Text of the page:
Book Review: Like I Was Saying (1984)

Select columns from the immortal independent newspaper columnist, Mike Royko
Reviewed by Brian R. Wright

Let’s take a journey thru yesteryear, which of course was only yesterday, to pay some homage with even a jab or two to Mike Royko, the newspaper man who made Chicago famous. These are selections from his columns for The Daily News, The Sun-Times, and The Tribune spanning 1966-1984. The sad fact is, while I was up and reading leading columnists for a good portion of that period—I came to Detroit in 1969, which is a mere 282 miles from the Windy City, and in those days still almost as happenin’—I never made a habit of enjoying Mr. Royko’s salt-of-the-earth daily columns.

A remarkable man who definitely earned his stripes as an afflictor of the powerful. The first thing that jumps out at those of us who are into the ‘English thing’ is that the proper usage of like and as has been violated. [The grammatically correct phrase is ‘As I was saying.’] Revealing Mr. Mike’s blue collar spokesman image, in pointed fashion. Indeed, one might well characterize Royko as the prototype of politically incorrectness. From a biography:

“Royko was ostensibly a liberal journalist, but a liberal journalist with a sense of the outrage of the common citizen. Therefore, he was at the forefront of those who questioned Gary Hart’s judgment rather than his morals, had a nationally celebrated fight with AT & T, and wrote a column castigating those social workers who were attempting to get men in pool rooms to find regular jobs. Additionally, he was generally unsupportive of political correctness, of those who are young and fail to function within the political system, of police departments that fail to protect the average person, and of those politicians who see people as part of —the problem. Royko was credited with first calling former California Governor Jerry Brown “Governor Moonbeam,” and he rarely saw virtue in those who voiced the idea of the criminal as the victim.”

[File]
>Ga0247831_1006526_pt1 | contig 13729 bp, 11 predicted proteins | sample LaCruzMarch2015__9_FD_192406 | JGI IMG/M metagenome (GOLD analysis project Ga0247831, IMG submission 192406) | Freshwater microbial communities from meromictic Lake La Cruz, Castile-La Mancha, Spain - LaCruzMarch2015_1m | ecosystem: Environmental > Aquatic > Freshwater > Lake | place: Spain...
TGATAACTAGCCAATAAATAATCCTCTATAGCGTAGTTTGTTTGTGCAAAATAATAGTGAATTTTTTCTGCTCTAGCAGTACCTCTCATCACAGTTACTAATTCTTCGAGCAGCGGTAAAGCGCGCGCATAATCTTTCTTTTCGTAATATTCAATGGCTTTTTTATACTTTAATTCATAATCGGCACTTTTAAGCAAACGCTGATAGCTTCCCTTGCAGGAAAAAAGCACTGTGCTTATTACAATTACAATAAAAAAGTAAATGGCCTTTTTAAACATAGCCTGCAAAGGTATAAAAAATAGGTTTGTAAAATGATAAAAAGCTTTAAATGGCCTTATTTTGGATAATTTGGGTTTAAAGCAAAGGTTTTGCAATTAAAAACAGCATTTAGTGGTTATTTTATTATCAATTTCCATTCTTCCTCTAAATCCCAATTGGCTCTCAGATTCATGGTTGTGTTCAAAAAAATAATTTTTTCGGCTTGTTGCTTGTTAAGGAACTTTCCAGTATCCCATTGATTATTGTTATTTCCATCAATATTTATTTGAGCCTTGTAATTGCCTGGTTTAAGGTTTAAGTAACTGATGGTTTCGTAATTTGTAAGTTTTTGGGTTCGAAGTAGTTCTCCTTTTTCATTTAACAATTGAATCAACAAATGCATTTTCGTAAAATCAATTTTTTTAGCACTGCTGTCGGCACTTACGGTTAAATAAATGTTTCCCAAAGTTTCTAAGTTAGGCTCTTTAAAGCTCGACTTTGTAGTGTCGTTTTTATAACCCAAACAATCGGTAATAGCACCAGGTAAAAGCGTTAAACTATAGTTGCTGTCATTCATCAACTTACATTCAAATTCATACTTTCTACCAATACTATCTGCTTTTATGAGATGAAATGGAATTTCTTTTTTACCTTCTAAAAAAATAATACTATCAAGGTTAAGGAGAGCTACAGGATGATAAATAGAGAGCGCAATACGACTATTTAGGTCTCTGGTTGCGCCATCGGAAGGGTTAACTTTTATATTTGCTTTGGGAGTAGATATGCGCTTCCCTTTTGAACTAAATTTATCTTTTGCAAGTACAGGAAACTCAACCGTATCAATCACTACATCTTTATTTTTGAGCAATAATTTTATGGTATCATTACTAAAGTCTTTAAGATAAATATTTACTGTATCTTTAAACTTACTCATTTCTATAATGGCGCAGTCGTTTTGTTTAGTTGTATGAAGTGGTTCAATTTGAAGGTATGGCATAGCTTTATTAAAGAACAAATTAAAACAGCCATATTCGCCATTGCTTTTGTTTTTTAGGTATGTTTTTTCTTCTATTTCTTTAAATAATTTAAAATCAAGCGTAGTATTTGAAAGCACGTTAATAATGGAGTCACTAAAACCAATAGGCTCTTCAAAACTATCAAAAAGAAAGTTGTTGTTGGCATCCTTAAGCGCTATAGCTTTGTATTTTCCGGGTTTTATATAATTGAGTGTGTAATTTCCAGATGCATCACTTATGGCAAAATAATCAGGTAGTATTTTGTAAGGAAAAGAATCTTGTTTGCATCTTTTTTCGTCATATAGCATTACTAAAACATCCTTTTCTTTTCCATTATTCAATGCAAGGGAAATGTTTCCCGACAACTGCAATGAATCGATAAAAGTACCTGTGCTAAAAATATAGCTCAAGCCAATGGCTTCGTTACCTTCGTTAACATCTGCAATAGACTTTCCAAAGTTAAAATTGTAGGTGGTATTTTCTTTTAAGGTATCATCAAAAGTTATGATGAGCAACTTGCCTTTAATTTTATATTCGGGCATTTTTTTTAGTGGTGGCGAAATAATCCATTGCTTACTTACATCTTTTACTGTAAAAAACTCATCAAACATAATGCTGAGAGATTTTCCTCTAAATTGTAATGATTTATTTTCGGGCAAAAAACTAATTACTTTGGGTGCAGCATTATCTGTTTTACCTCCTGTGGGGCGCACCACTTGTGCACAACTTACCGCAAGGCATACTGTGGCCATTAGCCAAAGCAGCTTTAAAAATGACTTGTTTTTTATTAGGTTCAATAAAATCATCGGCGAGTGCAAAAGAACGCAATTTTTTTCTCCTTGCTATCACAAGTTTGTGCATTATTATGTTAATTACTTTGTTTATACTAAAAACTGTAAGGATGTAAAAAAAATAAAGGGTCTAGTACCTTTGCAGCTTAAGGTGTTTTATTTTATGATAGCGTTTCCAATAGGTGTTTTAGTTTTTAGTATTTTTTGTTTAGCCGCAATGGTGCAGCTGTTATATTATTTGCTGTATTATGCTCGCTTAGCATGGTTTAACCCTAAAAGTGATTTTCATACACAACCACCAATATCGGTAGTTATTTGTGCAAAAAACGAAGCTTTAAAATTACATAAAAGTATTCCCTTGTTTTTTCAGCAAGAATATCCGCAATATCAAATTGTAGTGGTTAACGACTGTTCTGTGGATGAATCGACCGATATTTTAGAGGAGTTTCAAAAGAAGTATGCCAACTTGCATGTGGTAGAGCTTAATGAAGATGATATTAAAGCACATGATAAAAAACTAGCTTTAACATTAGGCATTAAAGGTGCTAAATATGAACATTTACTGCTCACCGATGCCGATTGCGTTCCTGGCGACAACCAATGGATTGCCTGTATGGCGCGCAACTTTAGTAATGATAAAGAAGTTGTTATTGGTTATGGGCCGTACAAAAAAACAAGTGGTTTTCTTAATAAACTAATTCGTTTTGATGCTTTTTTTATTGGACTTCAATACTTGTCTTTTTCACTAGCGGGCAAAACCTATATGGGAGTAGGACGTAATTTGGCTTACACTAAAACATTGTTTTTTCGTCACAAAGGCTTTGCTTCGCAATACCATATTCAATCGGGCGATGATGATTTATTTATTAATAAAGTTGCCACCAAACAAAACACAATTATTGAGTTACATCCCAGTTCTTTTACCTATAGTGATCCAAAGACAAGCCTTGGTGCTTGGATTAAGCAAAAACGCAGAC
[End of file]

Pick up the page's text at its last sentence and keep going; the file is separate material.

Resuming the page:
That’ll bring up my two jabs: Continue reading

Movie Review: McLintock (1963)

More solid ideological substance than given credit for… 8/10

… or what the majority of fans would have watched it for back in the day. McLintock was a big, successful action-packed movie in the the early 60s around the time of the assassination of President John F. Kennedy and just before the buildup and war in Vietnam that tore the country apart. But I don’t remember having seen it at the local theater. A reader, Neil, recommended McLintock to me for various pro-liberty sentiments and principles expressed in much of the movie’s dialog and action. And he’s right: the writers have the protagonist GW McLintock (John Wayne) making strong statements in favor of property rights, personal responsibility, productive ambition, fair treatment of Indians as individuals, and the detrimental, illogical effects of most government activity. Continue reading